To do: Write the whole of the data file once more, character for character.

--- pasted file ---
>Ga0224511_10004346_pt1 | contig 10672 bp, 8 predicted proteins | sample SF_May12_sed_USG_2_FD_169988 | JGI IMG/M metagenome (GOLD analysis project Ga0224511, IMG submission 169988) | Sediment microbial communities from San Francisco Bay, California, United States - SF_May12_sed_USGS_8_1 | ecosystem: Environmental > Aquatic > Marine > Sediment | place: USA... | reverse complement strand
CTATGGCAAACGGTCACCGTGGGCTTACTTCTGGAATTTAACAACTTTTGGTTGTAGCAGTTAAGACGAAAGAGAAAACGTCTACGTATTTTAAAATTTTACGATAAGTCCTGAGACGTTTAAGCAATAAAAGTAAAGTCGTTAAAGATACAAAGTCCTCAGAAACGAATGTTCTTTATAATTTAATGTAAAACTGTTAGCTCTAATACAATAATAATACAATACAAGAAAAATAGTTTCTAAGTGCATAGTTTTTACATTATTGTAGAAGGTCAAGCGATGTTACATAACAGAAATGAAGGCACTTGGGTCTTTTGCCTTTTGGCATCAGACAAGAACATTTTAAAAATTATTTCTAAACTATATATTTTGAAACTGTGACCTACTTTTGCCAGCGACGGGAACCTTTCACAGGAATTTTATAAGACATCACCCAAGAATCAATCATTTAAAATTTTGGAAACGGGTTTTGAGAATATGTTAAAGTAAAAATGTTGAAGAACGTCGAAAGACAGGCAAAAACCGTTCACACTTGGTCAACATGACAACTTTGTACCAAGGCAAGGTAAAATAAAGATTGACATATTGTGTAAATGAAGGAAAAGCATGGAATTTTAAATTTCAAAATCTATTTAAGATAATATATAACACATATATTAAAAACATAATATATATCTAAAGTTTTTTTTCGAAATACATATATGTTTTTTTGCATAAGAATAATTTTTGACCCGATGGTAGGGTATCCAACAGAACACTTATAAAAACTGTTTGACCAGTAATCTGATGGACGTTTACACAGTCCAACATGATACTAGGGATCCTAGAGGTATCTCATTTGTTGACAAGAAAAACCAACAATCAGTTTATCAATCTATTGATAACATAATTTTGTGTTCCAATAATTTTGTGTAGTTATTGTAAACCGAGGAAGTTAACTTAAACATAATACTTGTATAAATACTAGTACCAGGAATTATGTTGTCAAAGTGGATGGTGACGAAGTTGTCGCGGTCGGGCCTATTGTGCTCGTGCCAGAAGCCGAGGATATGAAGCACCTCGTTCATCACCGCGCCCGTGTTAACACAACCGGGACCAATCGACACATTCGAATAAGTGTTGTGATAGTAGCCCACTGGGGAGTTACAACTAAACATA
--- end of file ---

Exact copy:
>Ga0224511_10004346_pt1 | contig 10672 bp, 8 predicted proteins | sample SF_May12_sed_USG_2_FD_169988 | JGI IMG/M metagenome (GOLD analysis project Ga0224511, IMG submission 169988) | Sediment microbial communities from San Francisco Bay, California, United States - SF_May12_sed_USGS_8_1 | ecosystem: Environmental > Aquatic > Marine > Sediment | place: USA... | reverse complement strand
CTATGGCAAACGGTCACCGTGGGCTTACTTCTGGAATTTAACAACTTTTGGTTGTAGCAGTTAAGACGAAAGAGAAAACGTCTACGTATTTTAAAATTTTACGATAAGTCCTGAGACGTTTAAGCAATAAAAGTAAAGTCGTTAAAGATACAAAGTCCTCAGAAACGAATGTTCTTTATAATTTAATGTAAAACTGTTAGCTCTAATACAATAATAATACAATACAAGAAAAATAGTTTCTAAGTGCATAGTTTTTACATTATTGTAGAAGGTCAAGCGATGTTACATAACAGAAATGAAGGCACTTGGGTCTTTTGCCTTTTGGCATCAGACAAGAACATTTTAAAAATTATTTCTAAACTATATATTTTGAAACTGTGACCTACTTTTGCCAGCGACGGGAACCTTTCACAGGAATTTTATAAGACATCACCCAAGAATCAATCATTTAAAATTTTGGAAACGGGTTTTGAGAATATGTTAAAGTAAAAATGTTGAAGAACGTCGAAAGACAGGCAAAAACCGTTCACACTTGGTCAACATGACAACTTTGTACCAAGGCAAGGTAAAATAAAGATTGACATATTGTGTAAATGAAGGAAAAGCATGGAATTTTAAATTTCAAAATCTATTTAAGATAATATATAACACATATATTAAAAACATAATATATATCTAAAGTTTTTTTTCGAAATACATATATGTTTTTTTGCATAAGAATAATTTTTGACCCGATGGTAGGGTATCCAACAGAACACTTATAAAAACTGTTTGACCAGTAATCTGATGGACGTTTACACAGTCCAACATGATACTAGGGATCCTAGAGGTATCTCATTTGTTGACAAGAAAAACCAACAATCAGTTTATCAATCTATTGATAACATAATTTTGTGTTCCAATAATTTTGTGTAGTTATTGTAAACCGAGGAAGTTAACTTAAACATAATACTTGTATAAATACTAGTACCAGGAATTATGTTGTCAAAGTGGATGGTGACGAAGTTGTCGCGGTCGGGCCTATTGTGCTCGTGCCAGAAGCCGAGGATATGAAGCACCTCGTTCATCACCGCGCCCGTGTTAACACAACCGGGACCAATCGACACATTCGAATAAGTGTTGTGATAGTAGCCCACTGGGGAGTTACAACTAAACATA